Tomorrow is Always Fresh

It is one of those magical nights we get here on the prairies. Where, so far north of the equator the day lasts forever. We make up for our hours of darkness. We buried Gabriel on the shortest day of the year. And now, it is the longest day. It is that time of day, on this the longest day, that photographers call the magic hour. And I am sitting on my front porch. Thinking. Praying.

The ice cream truck is cruising our neighbourhood, and he has stopped to sell ice cream to a group of children and their parents. It is late, but school is out, and you can tell that these children have moved to a summer bedtime. They are gathered around the truck, and the truck music is playing Greensleeves. And I am mesmerized by their happiness and the sadness in the lyrics. I am struck by the laughter and joy of small children, and the sorrow of a man who wishes a woman would love him. I am held by the thoughts of a baby who should be asleep upstairs in his cradle. I am captivated by sorrow. I am remembering the last verse, in which he sets his love free.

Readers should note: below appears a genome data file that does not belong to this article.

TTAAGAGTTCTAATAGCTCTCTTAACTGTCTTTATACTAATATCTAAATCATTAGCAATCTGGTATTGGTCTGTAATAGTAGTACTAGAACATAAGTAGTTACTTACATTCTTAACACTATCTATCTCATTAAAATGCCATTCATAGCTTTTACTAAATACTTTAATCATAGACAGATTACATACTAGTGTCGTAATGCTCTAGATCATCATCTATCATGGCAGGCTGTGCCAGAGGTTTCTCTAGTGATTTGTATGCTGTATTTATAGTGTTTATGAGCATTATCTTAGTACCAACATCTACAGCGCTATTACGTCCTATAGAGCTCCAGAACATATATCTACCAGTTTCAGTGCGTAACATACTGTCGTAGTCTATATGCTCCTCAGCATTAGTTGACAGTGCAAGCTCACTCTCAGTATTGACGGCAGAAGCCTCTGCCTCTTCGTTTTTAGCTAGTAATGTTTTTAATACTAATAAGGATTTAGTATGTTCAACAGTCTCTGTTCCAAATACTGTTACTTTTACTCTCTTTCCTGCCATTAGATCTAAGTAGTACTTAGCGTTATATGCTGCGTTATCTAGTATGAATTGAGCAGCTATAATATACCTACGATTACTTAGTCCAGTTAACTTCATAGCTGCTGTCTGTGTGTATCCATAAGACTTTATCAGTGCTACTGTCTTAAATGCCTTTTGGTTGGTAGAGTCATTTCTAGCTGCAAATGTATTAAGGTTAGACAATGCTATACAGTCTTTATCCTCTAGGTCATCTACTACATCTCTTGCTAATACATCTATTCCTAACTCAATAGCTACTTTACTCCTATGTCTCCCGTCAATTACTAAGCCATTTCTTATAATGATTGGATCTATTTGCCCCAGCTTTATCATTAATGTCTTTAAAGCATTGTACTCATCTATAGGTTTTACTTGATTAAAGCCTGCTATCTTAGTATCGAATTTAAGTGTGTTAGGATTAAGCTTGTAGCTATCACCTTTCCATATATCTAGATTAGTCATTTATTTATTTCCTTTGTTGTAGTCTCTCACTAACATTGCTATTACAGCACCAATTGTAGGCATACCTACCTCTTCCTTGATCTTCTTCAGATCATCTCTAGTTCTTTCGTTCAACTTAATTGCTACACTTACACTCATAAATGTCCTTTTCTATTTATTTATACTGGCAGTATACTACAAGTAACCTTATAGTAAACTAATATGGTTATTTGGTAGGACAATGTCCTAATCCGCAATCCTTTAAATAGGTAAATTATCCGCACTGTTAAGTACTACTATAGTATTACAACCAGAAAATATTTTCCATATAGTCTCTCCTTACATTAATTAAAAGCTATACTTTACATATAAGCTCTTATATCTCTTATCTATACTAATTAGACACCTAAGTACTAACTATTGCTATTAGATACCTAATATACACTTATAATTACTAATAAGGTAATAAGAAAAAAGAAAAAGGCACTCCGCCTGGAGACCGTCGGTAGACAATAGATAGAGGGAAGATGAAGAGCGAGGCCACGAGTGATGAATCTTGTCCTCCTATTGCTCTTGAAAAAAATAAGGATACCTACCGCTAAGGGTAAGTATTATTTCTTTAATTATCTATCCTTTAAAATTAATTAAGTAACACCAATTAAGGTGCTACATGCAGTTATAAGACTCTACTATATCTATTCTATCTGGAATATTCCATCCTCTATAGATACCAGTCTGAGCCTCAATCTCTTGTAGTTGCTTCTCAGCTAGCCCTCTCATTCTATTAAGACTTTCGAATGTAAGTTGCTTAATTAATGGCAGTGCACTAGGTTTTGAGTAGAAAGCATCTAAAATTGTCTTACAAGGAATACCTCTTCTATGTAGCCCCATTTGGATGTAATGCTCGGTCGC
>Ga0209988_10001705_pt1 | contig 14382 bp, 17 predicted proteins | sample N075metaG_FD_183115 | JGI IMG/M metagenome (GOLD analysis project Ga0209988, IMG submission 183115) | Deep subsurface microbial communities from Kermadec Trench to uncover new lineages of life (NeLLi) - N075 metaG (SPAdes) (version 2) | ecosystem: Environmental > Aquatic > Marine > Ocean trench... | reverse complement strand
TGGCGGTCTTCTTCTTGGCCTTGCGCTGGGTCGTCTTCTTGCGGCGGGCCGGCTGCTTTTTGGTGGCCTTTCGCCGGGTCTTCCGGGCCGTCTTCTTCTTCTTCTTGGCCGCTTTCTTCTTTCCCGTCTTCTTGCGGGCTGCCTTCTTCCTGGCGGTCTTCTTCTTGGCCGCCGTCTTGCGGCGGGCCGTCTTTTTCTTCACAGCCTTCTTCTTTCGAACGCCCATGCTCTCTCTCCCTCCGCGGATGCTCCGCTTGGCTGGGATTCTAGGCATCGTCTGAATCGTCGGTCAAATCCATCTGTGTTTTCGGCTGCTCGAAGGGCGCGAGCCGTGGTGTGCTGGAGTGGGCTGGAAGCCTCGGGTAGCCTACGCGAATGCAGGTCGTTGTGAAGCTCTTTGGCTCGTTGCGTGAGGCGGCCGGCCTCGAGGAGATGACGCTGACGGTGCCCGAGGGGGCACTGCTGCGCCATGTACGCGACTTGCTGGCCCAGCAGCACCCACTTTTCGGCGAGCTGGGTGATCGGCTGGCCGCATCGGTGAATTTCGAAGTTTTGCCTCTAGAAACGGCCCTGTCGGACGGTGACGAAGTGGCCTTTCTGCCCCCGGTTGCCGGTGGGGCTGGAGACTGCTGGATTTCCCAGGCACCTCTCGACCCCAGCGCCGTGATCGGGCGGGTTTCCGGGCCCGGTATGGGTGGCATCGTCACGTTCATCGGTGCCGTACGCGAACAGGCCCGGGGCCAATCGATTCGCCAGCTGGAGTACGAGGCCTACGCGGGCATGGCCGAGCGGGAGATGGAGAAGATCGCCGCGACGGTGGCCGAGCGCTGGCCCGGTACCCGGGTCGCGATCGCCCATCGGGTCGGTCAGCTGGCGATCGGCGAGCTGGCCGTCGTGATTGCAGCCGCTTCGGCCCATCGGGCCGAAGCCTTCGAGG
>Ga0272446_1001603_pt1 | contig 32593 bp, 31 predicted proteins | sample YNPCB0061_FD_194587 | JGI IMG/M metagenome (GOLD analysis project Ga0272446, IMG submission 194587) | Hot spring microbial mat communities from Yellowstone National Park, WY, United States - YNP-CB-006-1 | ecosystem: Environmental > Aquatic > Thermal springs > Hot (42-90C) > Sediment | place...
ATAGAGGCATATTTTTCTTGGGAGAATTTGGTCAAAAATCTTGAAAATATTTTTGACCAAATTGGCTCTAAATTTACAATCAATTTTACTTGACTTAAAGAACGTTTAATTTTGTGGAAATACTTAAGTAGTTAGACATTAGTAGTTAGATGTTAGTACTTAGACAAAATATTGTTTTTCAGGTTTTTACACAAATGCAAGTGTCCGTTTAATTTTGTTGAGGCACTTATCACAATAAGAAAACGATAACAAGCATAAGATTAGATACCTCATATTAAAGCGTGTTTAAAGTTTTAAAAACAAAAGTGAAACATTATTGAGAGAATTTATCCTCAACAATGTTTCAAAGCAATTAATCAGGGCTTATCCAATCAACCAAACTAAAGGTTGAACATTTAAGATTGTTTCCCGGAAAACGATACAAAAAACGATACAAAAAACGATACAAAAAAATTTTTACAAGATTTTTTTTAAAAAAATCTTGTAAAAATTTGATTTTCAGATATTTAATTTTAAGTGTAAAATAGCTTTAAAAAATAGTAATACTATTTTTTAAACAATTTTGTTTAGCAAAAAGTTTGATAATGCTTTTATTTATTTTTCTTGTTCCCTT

Ah, Greensleeves, now farewell, adieu,
To God I pray to prosper thee,
For I am still thy lover true,
Come once again and love me.

And I look away, tears burning in my eyes, to the school, and I see the sunset instead. I see how the red brick has turned pink. I see the golden light from this magic hour, I see the trees that my neighbours' father planted in 1920, when he was a student there. I see the windows of the classrooms stripped bare of decorations, waiting for next year's children to decorate them. I see the silence of a building, waiting for the voices and the energy of children to fill it. And I see the loneliness of my own soul. The sadness for tiny Gabriel, who could not stay for long, who will always be our first son, bone of our bone, flesh of our flesh. And I see the hope for another child, one who can stay with us.

And in the golden light, with children laughing and picking out ice cream, I can see that tomorrow is another day. A fresh day. Golden sunset drawing to a close, and clouds are lightening, and dusk will be here, I can see that there is a future. I smell roses on my bush, I can see that we are resilient. Strong. Faithful. Hopeful. We will believe in hope, in joy, in beauty and in truth.

I take a deep breath, and I proclaim to myself, in a golden world, in a world that is filled to the brim with sorrow, and with joy, in a world that children laugh, in this world, in all of my worlds, I am ready.

I am ready to start again, to try again. To start with a conception at sunset, and to wait through the long and dark hours of the night, to pray for a baby's cry at sunrise.